A woman whose brother's death was investigated by a coroner's jury two years ago says a report into the shooting of Karen Lander looks all too familiar.
Margaret Eagle's brother, Raymond, was homeless when he was found bleeding in a Yellowknife neighbourhood in 2006. He was taken to hospital but was discharged and put in police custody, where his condition worsened. He never recovered from his head injury and died after spending more than three years in a coma.
Karen Lander was shot by police in a standoff last March after threatening suicide and pointing a gun.
Margaret Eagle says despite the differences, their stories share more than just a tragic ending.
"They let her family down, they let her down, they failed her," she says of police and health services.
She says Lander and her brother were both part of a marginalized population invisible to society.
"We've criminalized those type of people. They're taken to the drunk tank for their own protection or, I think, because we want them in a facility so we don't have to deal with them," she says.
"Because they're not who we would perceive to be upstanding members of our society, these recommendations aren't going to go anywhere."
Hay River treatment centre only half full
Two years ago, a jury at the inquiry into Raymond Eagle's death made recommendations that included looking into a rehabilitation centre in Yellowknife and sharing information between agencies.
Similar recommendations have come out of the Karen Lander inquest.
The territory's health department says they need to figure out why a residential treatment facility in Hay River, N.W.T., is only half full before they know if a centre in Yellowknife is needed.
"I think we have a fairly comprehensive system that covers the entire range of needs. If anything needs to be done, it's making sure all the bits and pieces need to fit together seamlessly," said Andy Langford from the health department.
Langford says the department needs to support people after they leave residential treatment, and identify when they may need more help.
Hindered by privacy laws
In terms of sharing information, agencies say they're trying. But privacy laws limit what information can be released.
"Probably 95 per cent of clients or more are willing to provide consent. The challenging population is the people that have mental health issues and addiction issues. To engage people with consent is not as easy as it may seem. So, If you are a person with a fairly significant substance abuse issue, you may or may not be willing to have a number of different professionals work with you and also know information about you together in a group," said Les Harrison, the CEO of the Yellowknife health authority.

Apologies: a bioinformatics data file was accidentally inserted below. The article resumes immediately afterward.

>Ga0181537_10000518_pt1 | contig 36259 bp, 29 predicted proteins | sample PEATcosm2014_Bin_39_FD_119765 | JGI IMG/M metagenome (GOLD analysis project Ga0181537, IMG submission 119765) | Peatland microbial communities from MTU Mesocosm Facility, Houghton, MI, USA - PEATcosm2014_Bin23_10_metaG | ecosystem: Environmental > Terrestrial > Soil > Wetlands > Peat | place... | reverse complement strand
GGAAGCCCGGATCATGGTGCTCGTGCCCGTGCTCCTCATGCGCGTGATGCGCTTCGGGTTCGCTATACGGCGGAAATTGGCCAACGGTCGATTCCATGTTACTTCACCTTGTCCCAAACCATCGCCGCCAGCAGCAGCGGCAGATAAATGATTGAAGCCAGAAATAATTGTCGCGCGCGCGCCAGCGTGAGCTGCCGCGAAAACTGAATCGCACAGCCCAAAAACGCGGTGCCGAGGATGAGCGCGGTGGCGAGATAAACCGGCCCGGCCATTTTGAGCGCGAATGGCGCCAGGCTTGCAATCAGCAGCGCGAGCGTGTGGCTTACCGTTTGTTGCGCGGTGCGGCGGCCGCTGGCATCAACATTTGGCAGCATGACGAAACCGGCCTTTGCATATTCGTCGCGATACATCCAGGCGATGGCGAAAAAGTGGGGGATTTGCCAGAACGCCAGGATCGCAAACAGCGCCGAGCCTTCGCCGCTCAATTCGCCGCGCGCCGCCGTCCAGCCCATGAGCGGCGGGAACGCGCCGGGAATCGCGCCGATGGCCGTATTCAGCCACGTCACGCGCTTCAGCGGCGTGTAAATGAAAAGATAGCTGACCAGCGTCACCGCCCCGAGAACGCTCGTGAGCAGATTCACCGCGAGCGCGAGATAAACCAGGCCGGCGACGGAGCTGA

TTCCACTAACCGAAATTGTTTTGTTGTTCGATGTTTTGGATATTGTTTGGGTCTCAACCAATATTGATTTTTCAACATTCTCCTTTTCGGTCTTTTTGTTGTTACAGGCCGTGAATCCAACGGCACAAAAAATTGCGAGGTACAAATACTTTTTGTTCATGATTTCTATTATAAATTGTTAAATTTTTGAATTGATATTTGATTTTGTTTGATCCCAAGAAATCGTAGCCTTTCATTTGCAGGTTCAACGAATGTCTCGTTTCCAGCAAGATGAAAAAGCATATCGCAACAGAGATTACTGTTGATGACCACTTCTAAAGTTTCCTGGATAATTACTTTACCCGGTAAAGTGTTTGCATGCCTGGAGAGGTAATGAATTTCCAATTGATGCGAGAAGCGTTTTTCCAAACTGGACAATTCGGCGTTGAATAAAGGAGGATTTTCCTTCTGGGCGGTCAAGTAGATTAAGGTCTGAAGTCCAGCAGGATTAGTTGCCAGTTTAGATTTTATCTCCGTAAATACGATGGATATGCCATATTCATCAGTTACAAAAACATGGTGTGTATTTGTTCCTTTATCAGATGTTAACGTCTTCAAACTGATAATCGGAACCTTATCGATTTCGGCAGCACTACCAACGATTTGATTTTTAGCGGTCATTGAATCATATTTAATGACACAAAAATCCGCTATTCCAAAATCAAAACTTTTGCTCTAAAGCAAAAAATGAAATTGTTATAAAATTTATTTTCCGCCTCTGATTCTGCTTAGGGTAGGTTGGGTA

For instance, people may fear that if their social worker knows they're drinking again, they could lose custody of their kids.
Another suggestion was for the Yellowknife health authority to offer cultural training for staff. Harrison says cultural training has been sporadic in the past and the health authority will need input from aboriginal communities in order to start any new programs.
However, Harrison says it would be helpful for staff to know more about the effects of residential schools and be able to recognize post-traumatic stress disorder.
Call for inquest recommendations to be legally binding
The coroner's jury also recommended a community support group, that would include doctors, psychiatrists and counselors, for people struggling with mental health and addictions. Harrison says that's been tried in the past but it didn't work, in part because people struggling with mental health and addictions don't always want to get together and work on their issues in a group.
CBC News is still waiting to hear from the RCMP and the hospital about the recommendations out of the Lander inquest.
Margaret Eagle worries that until coroner's inquests can make legally binding recommendations, their work may be futile.
She says there needs to be more leadership so people like her brother and Karen Lander won’t continue to fall through the cracks.